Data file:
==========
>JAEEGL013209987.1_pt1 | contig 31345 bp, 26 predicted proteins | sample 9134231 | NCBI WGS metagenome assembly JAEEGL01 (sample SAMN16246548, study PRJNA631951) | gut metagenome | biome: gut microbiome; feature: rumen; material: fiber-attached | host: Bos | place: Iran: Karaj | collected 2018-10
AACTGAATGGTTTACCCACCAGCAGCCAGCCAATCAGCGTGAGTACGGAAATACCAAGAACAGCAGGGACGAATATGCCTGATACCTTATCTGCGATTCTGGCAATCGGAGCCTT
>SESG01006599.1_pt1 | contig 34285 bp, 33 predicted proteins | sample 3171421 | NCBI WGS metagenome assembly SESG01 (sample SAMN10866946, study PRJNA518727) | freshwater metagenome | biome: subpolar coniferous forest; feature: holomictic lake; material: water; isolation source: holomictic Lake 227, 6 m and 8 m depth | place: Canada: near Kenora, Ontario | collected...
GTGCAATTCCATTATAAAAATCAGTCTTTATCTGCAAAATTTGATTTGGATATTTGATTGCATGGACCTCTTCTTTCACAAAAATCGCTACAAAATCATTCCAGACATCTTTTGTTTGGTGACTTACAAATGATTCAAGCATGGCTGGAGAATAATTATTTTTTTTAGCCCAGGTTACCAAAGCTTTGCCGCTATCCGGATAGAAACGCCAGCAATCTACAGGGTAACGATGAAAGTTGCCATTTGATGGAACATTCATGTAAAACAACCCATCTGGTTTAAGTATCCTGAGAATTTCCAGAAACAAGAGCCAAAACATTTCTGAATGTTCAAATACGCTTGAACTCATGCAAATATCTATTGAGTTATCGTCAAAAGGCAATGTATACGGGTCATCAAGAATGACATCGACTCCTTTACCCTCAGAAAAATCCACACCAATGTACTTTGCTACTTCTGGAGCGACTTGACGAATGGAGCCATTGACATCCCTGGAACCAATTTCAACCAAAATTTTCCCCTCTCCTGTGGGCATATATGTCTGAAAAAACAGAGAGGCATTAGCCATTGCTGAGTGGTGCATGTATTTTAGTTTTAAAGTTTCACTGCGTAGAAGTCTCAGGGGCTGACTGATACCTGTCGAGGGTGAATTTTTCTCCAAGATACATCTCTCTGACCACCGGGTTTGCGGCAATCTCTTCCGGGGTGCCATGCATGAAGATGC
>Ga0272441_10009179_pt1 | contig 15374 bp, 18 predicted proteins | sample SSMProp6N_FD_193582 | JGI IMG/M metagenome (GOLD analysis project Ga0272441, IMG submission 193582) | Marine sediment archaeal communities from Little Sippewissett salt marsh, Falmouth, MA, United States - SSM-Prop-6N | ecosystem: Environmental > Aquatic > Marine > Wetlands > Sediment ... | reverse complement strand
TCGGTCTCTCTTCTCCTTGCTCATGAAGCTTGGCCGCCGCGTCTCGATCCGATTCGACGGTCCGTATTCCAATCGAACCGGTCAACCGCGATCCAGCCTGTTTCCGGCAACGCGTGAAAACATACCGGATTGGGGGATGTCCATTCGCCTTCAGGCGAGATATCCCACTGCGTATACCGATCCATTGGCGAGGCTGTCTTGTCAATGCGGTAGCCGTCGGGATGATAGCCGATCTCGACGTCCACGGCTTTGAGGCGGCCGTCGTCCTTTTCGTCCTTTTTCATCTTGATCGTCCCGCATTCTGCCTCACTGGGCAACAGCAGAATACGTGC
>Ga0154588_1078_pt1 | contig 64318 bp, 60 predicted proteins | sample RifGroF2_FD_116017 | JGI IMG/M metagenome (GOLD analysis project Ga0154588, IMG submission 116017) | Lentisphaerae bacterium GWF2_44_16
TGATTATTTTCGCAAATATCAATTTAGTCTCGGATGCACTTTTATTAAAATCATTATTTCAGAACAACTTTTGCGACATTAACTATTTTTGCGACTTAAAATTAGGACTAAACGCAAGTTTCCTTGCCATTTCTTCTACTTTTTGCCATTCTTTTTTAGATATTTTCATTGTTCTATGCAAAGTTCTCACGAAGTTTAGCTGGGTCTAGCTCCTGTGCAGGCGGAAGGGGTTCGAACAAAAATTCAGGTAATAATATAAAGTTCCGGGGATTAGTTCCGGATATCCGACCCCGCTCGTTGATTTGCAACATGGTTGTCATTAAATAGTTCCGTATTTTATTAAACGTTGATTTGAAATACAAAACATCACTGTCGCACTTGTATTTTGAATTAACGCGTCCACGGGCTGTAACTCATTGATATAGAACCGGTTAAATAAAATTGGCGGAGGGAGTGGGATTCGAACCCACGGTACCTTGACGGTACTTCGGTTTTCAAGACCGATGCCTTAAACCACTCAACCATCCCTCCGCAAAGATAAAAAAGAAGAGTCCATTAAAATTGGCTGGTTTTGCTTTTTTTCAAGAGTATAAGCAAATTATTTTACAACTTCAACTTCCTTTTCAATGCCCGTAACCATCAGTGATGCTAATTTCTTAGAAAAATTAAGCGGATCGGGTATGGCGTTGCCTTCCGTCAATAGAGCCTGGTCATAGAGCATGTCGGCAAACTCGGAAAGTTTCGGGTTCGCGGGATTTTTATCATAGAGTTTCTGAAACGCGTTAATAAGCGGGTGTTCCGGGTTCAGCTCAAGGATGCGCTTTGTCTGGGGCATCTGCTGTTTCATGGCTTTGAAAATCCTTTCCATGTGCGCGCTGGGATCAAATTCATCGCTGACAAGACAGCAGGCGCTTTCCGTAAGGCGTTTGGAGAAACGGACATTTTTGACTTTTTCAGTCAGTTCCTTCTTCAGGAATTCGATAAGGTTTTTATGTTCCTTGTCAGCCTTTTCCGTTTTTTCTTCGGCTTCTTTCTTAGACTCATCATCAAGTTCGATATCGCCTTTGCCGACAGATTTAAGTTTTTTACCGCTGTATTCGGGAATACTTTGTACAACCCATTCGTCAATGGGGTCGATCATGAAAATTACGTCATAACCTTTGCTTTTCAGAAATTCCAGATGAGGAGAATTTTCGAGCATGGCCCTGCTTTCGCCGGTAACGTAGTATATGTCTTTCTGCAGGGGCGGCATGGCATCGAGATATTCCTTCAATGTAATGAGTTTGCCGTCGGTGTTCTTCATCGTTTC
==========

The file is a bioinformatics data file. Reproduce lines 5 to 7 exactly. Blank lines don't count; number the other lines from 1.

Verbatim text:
>Ga0272441_10009179_pt1 | contig 15374 bp, 18 predicted proteins | sample SSMProp6N_FD_193582 | JGI IMG/M metagenome (GOLD analysis project Ga0272441, IMG submission 193582) | Marine sediment archaeal communities from Little Sippewissett salt marsh, Falmouth, MA, United States - SSM-Prop-6N | ecosystem: Environmental > Aquatic > Marine > Wetlands > Sediment ... | reverse complement strand
TCGGTCTCTCTTCTCCTTGCTCATGAAGCTTGGCCGCCGCGTCTCGATCCGATTCGACGGTCCGTATTCCAATCGAACCGGTCAACCGCGATCCAGCCTGTTTCCGGCAACGCGTGAAAACATACCGGATTGGGGGATGTCCATTCGCCTTCAGGCGAGATATCCCACTGCGTATACCGATCCATTGGCGAGGCTGTCTTGTCAATGCGGTAGCCGTCGGGATGATAGCCGATCTCGACGTCCACGGCTTTGAGGCGGCCGTCGTCCTTTTCGTCCTTTTTCATCTTGATCGTCCCGCATTCTGCCTCACTGGGCAACAGCAGAATACGTGC
>Ga0154588_1078_pt1 | contig 64318 bp, 60 predicted proteins | sample RifGroF2_FD_116017 | JGI IMG/M metagenome (GOLD analysis project Ga0154588, IMG submission 116017) | Lentisphaerae bacterium GWF2_44_16